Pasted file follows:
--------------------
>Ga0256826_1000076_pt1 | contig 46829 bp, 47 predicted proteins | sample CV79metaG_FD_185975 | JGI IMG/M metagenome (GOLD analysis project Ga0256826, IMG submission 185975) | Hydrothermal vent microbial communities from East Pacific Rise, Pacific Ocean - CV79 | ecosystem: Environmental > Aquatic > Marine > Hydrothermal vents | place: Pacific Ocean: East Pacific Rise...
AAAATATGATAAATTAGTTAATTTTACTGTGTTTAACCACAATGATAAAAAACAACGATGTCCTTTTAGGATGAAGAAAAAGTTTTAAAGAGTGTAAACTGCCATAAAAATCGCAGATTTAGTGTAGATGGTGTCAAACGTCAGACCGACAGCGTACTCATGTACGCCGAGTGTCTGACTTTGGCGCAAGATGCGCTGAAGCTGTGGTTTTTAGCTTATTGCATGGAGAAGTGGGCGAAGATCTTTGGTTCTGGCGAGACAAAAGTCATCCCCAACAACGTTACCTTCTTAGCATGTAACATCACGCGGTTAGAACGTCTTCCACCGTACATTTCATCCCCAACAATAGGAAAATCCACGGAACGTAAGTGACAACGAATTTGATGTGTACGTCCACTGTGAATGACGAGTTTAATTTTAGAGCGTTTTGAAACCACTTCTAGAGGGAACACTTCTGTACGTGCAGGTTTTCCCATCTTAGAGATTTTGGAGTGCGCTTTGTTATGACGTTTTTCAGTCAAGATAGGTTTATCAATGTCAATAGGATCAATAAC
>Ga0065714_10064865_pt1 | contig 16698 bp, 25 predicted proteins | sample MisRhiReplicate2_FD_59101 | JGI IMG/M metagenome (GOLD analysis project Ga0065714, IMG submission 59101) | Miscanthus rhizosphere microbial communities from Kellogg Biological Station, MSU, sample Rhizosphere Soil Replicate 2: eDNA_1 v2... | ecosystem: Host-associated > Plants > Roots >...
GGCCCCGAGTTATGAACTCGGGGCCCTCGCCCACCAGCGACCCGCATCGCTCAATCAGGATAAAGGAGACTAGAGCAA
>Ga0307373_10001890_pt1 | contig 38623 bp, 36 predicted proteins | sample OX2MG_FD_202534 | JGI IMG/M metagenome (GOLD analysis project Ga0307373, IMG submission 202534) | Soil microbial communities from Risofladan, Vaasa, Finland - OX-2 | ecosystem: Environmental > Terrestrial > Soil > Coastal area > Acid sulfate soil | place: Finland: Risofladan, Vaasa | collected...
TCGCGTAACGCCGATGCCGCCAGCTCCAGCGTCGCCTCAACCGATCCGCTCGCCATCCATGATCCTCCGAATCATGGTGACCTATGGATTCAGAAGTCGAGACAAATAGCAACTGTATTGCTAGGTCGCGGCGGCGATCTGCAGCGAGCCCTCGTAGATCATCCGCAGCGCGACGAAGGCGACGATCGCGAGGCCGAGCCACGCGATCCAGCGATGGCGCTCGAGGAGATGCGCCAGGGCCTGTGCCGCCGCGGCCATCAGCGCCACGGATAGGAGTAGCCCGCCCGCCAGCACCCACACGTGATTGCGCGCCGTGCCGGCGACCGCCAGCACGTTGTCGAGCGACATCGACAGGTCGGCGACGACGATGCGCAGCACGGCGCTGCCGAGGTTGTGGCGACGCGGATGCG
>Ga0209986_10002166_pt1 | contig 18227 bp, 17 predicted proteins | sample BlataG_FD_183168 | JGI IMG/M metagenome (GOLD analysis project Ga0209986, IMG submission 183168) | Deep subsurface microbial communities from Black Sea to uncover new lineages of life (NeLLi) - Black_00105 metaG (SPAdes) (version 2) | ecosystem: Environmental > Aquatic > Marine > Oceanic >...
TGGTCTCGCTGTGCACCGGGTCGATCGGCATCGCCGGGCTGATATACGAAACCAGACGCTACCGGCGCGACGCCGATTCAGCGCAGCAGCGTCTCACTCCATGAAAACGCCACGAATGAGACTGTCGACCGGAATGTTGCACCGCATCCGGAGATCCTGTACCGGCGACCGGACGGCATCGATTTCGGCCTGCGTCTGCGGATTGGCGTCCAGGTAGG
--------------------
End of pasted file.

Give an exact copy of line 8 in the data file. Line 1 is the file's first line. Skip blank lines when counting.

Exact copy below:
TGGTCTCGCTGTGCACCGGGTCGATCGGCATCGCCGGGCTGATATACGAAACCAGACGCTACCGGCGCGACGCCGATTCAGCGCAGCAGCGTCTCACTCCATGAAAACGCCACGAATGAGACTGTCGACCGGAATGTTGCACCGCATCCGGAGATCCTGTACCGGCGACCGGACGGCATCGATTTCGGCCTGCGTCTGCGGATTGGCGTCCAGGTAGG